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very high power crossover

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May 21, 2004 2:16:14 AM

Archived from groups: rec.audio.high-end (More info?)

Hi folks,

I would like to know how to construct a 2-way, 12-db passive crossover
that is capable of handling up to 2000 watts, and does well at
retaining the quality of sound at that level. Any advice or links
would be greatly appreciated.

thanks,
Sean

More about : high power crossover

Anonymous
May 22, 2004 8:19:42 AM

Archived from groups: rec.audio.high-end (More info?)

In article <O6arc.85510$536.14252301@attbi_s03>,
delphiconsultingguy@yahoo.com (Sean) wrote:

> Hi folks,
>
> I would like to know how to construct a 2-way, 12-db passive crossover
> that is capable of handling up to 2000 watts, and does well at
> retaining the quality of sound at that level. Any advice or links
> would be greatly appreciated.

I know a fellow who used to design output filters for 500,000 watt pulse
modulation AM transmitters. He wound his inductors from copper tubes
with water pumped through for cooling. That might work...

Seriously, this sounds like the perfect application for an active X-over
prior to the power amps.

Isaac
May 23, 2004 7:16:01 AM

Archived from groups: rec.audio.high-end (More info?)

> I know a fellow who used to design output filters for 500,000 watt pulse
> modulation AM transmitters. He wound his inductors from copper tubes
> with water pumped through for cooling. That might work...

What a great concept, though probably over the edge for what I'm
trying for.

> Seriously, this sounds like the perfect application for an active X-over
> prior to the power amps.

The only problem I have with the active crossover configuration is the
inevitable noise that gets introduced. I have gone to great effort to
make my system purely digital, from the lossless WMA compressed music
on my computer, to the Midiman Audiophile 2496 sound card, to the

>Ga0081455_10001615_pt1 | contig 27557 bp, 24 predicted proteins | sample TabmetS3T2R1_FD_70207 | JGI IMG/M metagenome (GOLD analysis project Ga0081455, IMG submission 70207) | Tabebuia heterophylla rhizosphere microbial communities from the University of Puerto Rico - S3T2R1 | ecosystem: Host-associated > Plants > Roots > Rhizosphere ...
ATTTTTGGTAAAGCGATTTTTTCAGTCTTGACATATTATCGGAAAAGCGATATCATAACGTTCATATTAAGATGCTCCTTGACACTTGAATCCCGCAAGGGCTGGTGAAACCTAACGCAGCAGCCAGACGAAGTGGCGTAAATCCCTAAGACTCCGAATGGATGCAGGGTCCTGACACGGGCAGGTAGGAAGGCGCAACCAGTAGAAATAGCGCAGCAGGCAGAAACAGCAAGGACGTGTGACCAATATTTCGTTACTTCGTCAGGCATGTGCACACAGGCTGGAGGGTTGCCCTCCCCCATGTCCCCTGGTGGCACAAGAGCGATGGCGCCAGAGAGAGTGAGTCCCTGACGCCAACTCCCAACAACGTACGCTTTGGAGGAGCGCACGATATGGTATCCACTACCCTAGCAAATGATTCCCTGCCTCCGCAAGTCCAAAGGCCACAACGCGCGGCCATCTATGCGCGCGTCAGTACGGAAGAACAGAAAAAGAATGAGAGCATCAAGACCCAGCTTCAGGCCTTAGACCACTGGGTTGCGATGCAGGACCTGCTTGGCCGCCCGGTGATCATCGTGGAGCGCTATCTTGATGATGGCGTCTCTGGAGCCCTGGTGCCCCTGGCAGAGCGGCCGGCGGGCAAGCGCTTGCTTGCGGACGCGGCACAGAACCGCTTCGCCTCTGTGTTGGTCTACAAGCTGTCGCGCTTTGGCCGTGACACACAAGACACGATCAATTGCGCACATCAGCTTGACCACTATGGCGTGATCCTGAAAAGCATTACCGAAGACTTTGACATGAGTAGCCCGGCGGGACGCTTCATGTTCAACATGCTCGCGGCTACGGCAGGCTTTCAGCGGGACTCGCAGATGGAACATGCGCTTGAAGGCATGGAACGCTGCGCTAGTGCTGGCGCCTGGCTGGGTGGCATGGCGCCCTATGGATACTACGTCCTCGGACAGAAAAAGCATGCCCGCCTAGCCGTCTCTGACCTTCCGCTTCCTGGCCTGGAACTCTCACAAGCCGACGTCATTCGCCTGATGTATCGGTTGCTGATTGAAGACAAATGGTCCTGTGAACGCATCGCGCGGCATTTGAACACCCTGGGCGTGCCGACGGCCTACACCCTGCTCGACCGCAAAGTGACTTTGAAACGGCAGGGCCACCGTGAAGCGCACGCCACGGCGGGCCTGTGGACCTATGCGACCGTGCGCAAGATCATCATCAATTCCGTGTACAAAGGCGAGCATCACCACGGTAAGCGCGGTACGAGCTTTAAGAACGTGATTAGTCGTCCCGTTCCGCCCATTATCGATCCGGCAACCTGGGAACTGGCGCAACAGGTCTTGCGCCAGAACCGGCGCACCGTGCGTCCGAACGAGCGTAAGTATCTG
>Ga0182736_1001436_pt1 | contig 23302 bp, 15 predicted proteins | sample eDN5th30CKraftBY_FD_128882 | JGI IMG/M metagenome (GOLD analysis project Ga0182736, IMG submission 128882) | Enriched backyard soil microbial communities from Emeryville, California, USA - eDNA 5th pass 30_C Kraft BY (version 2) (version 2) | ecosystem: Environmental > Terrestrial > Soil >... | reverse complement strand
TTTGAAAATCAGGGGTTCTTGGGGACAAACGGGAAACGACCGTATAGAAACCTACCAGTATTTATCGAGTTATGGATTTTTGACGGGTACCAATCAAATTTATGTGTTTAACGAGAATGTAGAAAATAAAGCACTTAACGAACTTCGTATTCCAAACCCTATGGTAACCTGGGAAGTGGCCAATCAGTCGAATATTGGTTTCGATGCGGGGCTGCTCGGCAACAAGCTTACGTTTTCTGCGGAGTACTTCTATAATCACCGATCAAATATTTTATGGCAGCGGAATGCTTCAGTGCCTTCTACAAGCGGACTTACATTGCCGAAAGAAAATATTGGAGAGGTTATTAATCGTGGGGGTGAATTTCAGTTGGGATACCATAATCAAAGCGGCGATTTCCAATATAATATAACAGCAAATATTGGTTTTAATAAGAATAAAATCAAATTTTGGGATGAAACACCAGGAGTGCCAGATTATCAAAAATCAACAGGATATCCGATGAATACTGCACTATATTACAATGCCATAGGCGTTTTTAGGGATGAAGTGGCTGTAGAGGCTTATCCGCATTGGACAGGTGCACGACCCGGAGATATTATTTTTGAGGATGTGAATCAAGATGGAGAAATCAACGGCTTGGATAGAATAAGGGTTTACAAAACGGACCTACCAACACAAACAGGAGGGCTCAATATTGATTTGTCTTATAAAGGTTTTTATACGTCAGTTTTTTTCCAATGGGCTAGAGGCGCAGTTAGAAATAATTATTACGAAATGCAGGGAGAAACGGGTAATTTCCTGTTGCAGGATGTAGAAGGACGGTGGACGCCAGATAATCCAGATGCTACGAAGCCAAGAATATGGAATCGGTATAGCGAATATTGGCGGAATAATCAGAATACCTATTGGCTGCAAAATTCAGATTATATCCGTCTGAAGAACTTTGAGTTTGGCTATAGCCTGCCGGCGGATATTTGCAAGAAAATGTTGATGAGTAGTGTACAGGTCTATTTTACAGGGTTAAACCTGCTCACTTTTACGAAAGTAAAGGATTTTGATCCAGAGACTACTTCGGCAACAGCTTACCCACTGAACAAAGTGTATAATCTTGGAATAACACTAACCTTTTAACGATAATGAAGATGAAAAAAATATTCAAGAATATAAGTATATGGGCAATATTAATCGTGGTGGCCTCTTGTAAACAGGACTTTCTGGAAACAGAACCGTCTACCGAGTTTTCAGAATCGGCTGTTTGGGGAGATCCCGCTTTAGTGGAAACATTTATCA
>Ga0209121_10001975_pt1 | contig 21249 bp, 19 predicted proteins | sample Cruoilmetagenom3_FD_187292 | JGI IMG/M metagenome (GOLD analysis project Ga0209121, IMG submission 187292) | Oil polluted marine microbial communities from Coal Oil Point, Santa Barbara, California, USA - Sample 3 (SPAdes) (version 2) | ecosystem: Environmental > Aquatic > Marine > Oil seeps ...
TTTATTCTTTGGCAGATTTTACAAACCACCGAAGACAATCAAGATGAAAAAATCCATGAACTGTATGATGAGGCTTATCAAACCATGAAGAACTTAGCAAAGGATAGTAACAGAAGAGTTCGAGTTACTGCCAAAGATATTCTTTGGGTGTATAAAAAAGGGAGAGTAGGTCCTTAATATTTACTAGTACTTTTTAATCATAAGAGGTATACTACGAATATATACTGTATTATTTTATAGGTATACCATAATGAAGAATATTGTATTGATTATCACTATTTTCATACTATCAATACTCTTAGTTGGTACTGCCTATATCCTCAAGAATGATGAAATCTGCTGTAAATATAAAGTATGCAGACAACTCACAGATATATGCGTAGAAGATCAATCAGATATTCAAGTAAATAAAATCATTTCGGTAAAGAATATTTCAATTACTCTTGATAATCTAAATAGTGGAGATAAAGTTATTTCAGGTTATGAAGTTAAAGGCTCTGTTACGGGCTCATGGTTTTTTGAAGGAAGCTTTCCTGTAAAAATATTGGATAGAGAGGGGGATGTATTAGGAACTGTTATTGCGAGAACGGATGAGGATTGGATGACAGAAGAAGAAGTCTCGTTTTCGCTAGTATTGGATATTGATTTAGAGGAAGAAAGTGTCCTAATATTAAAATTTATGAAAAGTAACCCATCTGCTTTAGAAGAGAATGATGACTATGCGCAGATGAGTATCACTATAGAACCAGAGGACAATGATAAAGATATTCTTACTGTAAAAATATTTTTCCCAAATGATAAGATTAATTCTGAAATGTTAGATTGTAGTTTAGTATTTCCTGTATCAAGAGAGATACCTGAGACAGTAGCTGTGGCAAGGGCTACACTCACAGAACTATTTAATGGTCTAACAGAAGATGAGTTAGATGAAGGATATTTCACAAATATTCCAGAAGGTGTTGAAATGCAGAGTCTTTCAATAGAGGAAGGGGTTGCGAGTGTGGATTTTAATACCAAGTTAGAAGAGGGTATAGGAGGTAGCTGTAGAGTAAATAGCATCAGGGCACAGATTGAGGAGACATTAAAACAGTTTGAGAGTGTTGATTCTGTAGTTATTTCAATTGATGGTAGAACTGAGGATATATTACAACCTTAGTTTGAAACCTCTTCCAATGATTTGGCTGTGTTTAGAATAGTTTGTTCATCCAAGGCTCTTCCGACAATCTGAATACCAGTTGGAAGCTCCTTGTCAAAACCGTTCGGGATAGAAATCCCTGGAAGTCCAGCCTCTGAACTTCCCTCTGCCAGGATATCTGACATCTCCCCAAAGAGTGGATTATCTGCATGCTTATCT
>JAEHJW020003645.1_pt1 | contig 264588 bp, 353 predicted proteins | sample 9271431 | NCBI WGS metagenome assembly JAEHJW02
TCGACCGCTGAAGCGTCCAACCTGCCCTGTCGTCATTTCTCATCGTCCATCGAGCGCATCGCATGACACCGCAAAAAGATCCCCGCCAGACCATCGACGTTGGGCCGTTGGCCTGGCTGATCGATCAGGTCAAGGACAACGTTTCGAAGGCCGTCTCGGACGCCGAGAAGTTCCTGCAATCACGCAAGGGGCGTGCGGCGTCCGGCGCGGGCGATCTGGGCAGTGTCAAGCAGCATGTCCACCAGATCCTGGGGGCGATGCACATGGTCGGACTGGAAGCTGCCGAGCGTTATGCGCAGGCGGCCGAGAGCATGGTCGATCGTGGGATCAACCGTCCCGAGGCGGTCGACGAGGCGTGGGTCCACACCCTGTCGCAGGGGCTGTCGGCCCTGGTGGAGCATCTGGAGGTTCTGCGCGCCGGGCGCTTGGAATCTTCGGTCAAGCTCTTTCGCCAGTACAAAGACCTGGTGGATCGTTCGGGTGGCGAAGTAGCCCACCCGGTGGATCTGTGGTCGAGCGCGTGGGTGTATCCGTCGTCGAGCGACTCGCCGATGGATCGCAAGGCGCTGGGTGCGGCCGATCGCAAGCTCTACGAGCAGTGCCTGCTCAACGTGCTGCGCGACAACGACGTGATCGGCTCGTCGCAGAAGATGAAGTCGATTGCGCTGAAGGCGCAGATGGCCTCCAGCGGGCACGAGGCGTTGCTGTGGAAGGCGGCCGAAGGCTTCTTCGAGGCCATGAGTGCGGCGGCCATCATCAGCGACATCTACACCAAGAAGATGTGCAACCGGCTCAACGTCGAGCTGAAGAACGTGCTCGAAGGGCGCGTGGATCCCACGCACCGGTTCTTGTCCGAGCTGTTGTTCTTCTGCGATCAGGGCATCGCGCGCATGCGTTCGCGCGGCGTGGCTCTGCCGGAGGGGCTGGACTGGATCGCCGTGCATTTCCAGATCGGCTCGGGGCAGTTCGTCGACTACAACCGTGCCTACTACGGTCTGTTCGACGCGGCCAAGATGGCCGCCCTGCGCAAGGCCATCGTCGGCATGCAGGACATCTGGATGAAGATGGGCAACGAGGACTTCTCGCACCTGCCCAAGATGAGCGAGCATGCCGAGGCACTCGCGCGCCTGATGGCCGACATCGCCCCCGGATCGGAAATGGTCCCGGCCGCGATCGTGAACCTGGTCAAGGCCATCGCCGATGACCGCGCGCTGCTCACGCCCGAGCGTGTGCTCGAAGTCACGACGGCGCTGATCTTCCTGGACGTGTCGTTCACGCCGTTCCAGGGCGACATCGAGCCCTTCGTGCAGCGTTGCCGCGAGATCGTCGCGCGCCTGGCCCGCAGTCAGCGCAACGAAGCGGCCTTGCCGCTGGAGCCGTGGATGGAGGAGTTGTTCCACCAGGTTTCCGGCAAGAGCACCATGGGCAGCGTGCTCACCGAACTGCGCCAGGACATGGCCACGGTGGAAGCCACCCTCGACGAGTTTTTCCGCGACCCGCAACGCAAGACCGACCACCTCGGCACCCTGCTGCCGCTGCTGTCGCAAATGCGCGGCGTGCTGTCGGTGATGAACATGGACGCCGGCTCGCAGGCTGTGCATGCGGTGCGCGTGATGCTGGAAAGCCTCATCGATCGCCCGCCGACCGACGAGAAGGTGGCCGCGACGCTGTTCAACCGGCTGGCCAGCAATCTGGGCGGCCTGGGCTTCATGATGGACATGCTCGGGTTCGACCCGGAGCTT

Midiman external D to A converter, to the pair of bridged Crown XS900
amplifiers (one for each channel). It would be a shame to introduce
powered analog components for the sake of splitting the signal. I
don't think most people have ever truly heard a pure digital setup and
I'll tell you, it's phenomenal. So, I'm willing to accept some loss
of power in order to keep the crossover passive, but my main concern
is overdesigning the components to be able to ramp up into the 2000
watts range.

To be specific:

1) Do the typical crossover calculations for determining component
ratings apply at this level of power?

2) Is there a way to parallelize/serialize a bunch of smaller
components together such that the power load can distributed, but they
still combine in effort to perform the goal of splitting the signal?

3) If #2 is possible, then could someone please show me how to
determine the power capacity of whatever frankenstein crossover I can
mangle together?

thanks again,
Sean
Related resources
May 23, 2004 7:43:40 PM

Archived from groups: rec.audio.high-end (More info?)

Hi Sean,

> The only problem I have with the active crossover
configuration is the
> inevitable noise that gets introduced. I have gone
to great effort to
> make my system purely digital...

There are digital crossovers available; for example,
Behringer makes them. If you are really interested in
an all-digital system (preamp, crossovers, amps,
speaker correction, room correction, surround), take a
look at Tact Audio components (that's what I use). The
active crossover would be a much better solution than
"developing" your own passive crossover, and the
digital crossover provides the flexibility that you
will need to dial-in the correct slopes and crossover
points.

Regards,
Tip

"Sean" <delphiconsultingguy@yahoo.com> wrote in message
news:RHUrc.13371$JC5.1256243@attbi_s54...
> > I know a fellow who used to design output filters
for 500,000 watt pulse
> > modulation AM transmitters. He wound his inductors
from copper tubes
> > with water pumped through for cooling. That might
work...
>
> What a great concept, though probably over the edge
for what I'm
> trying for.
>
> > Seriously, this sounds like the perfect application
for an active X-over
> > prior to the power amps.
>
> The only problem I have with the active crossover
configuration is the
> inevitable noise that gets introduced. I have gone
to great effort to
> make my system purely digital, from the lossless WMA
compressed music
> on my computer, to the Midiman Audiophile 2496 sound
card, to the
> Midiman external D to A converter, to the pair of
bridged Crown XS900